Folksy and light-heated, this song is entertaining because it tells the story of a young man and his growth into maturity. Like all boys, he becomes enamored with and carried away by the carefree lifestyle of a bachelor, not unlike the spirited lifestyle of young wolves bashing around in the wilds. But, as is the end of many tales, the thing that quells his undomesticated desires is none other than a simple beauty, a girl. The song vocalizes a few thoughts that I imagine most men might repeat on nights filled with nostalgic thoughts of their youth long past. It's a well-meaning song, and it makes me smile.
"For my flesh had turned to fur, and my thoughts, they surely were turned to instinct and obedience to God."
#7. Howl—Florence and the Machine
For those of us who love Florence and the Machine, this girl's voice can do no wrong. She could be singing about bathtubs and it would still be the most beautiful song we've ever heard. "Howl" does not disappoint. After all, what could be more wonderful than Florence Welch belting it out at the top of her lungs about none other than the ever-captivating wolf? The wolf is symbolic of the fearsome manner with which love takes us, tricks us, and moves us, because the wolf embodies unabashed freedom, power, and sexuality.
"Screaming in the dark I howl when we're apart.... Drag my teeth across your chest and taste your beating heart."
#6. A Wolf at the Door—Radiohead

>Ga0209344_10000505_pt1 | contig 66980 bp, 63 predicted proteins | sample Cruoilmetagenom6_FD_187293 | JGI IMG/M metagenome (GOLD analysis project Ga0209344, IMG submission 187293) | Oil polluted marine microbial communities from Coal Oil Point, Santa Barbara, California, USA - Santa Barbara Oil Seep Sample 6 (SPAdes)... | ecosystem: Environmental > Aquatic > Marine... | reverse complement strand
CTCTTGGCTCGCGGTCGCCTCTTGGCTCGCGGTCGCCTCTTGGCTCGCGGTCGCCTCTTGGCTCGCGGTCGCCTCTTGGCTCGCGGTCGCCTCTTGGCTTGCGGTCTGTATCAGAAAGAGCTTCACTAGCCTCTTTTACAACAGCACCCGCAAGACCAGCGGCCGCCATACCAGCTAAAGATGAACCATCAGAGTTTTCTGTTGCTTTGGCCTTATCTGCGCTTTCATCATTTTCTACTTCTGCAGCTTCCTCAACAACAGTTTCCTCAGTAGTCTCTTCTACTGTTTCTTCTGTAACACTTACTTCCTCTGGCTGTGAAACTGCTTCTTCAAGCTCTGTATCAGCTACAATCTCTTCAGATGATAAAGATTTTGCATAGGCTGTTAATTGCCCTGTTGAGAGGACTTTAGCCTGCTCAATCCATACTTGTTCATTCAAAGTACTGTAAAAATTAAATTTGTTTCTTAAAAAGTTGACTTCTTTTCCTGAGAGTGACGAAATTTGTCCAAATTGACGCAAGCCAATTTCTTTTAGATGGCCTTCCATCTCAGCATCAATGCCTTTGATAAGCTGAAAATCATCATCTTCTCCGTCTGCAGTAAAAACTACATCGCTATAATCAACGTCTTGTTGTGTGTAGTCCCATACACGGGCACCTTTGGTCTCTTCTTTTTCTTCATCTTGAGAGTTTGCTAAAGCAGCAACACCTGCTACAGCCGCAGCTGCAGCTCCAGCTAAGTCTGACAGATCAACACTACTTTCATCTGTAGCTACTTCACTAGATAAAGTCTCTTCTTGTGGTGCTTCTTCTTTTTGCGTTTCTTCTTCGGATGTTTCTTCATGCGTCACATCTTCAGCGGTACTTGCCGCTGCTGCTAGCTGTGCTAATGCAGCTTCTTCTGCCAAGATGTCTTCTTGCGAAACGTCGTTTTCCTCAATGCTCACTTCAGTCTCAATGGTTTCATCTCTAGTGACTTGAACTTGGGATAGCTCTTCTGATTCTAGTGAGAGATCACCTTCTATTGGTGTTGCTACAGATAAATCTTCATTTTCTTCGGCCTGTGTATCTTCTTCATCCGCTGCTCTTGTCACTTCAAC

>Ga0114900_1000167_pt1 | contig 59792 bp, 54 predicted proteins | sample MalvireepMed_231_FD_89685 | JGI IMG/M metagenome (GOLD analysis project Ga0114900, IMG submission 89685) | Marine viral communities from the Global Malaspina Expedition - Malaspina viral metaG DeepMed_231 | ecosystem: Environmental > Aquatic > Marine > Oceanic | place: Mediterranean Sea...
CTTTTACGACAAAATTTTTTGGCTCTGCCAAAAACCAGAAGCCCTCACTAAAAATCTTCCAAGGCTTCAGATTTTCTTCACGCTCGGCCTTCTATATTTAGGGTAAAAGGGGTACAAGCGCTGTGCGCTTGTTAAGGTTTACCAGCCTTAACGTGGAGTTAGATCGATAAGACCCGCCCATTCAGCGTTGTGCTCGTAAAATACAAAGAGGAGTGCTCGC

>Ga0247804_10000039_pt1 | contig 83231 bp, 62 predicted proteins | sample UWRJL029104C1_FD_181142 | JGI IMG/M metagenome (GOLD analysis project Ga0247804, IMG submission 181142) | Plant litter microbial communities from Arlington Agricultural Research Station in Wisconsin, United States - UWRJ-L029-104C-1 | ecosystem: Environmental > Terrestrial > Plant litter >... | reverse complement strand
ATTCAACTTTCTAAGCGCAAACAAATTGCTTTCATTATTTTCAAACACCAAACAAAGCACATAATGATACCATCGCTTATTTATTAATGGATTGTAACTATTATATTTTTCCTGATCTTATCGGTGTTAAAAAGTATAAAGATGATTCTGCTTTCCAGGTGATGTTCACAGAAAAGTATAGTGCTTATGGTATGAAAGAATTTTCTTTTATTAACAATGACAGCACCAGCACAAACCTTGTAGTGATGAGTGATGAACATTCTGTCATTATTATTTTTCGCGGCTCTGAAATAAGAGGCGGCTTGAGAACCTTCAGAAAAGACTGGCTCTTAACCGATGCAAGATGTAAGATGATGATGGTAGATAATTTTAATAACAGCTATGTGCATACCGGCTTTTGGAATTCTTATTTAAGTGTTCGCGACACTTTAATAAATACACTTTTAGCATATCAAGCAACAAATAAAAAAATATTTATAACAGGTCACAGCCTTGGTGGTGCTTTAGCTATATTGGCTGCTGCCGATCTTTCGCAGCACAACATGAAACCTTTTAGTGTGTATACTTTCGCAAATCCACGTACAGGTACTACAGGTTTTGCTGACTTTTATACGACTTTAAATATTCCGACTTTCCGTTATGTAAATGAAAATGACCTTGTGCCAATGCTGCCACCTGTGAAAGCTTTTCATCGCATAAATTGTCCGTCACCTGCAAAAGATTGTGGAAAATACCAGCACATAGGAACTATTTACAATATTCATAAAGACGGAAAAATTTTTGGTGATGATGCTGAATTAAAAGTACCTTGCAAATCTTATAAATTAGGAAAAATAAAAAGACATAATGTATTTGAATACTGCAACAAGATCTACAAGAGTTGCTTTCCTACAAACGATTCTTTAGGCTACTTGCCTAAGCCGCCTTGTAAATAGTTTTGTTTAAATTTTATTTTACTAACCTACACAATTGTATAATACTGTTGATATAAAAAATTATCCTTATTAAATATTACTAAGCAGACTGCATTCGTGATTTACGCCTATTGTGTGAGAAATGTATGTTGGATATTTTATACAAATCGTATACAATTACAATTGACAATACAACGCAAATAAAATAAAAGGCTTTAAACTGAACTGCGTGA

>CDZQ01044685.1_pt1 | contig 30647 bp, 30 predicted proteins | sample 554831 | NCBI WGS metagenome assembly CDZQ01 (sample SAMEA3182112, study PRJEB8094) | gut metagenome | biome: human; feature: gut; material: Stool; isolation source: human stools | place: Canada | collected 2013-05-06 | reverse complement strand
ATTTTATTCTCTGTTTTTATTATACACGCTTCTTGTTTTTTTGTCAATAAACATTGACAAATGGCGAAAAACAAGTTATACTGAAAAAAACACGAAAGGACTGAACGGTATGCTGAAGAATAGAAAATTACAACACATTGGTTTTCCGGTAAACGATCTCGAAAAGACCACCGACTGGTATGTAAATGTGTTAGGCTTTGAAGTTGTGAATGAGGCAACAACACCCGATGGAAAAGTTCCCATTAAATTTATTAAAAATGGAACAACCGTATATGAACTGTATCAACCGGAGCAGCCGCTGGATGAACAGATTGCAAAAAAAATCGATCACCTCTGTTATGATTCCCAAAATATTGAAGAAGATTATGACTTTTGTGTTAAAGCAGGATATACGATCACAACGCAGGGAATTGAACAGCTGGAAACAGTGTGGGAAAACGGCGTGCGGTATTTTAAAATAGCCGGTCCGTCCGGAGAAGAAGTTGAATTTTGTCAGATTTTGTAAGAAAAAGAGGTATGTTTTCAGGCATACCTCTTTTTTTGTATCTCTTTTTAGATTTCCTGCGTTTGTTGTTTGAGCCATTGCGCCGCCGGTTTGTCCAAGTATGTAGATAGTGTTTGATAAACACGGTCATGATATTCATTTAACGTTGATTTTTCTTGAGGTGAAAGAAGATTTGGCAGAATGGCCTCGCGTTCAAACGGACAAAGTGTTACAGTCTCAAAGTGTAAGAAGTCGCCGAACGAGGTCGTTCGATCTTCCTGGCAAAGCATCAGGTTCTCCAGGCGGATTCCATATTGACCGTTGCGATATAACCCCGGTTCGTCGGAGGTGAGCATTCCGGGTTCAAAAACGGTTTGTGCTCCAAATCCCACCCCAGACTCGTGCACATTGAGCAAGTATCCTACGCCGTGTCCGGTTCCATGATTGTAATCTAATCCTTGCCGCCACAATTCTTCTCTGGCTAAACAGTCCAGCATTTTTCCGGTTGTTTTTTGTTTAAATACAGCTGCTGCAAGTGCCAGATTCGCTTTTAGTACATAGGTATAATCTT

What can I say? This is Radiohead. But unlike the majority of their creations (full of moaning, wailing, and unintelligible gibberish), this song has clarity and a dusky grimness about it that draws my attention and grips it firmly. It's got a weird beat and a combination of instruments that convey the sickening, dizzy atmosphere of being hunted by a predator. The wolf plays many roles in culture and especially in art, but in this song it takes up its oldest role as villain. To keep the wolf from your door is to keep out certain evil, one that perpetually claws and endlessly takes, with no intention of being satisfied.
"...tells me all the ways that he's gonna mess me up, steal all my children if I don't pay the ransom..."
#5. Werewolf—Cat Power
This isn't the original version of the song, but I find Cat Power's cover of this song more poignant, intimate, and sincere than Michael Hurley's. Her voice is perfectly suited to the words she sings, and the effect is altogether hallucinatory. With this one, we are given a strangely tender view of the werewolf in all his tormented sadness, for he is a beast that kills what he loves most. The delicate relationship between animal and human is one that is frequently documented in art and history. After all, are we not all animals under our human skin?
"For the werewolf, the werewolf has sympathy. For the werewolf, somebody like you and me."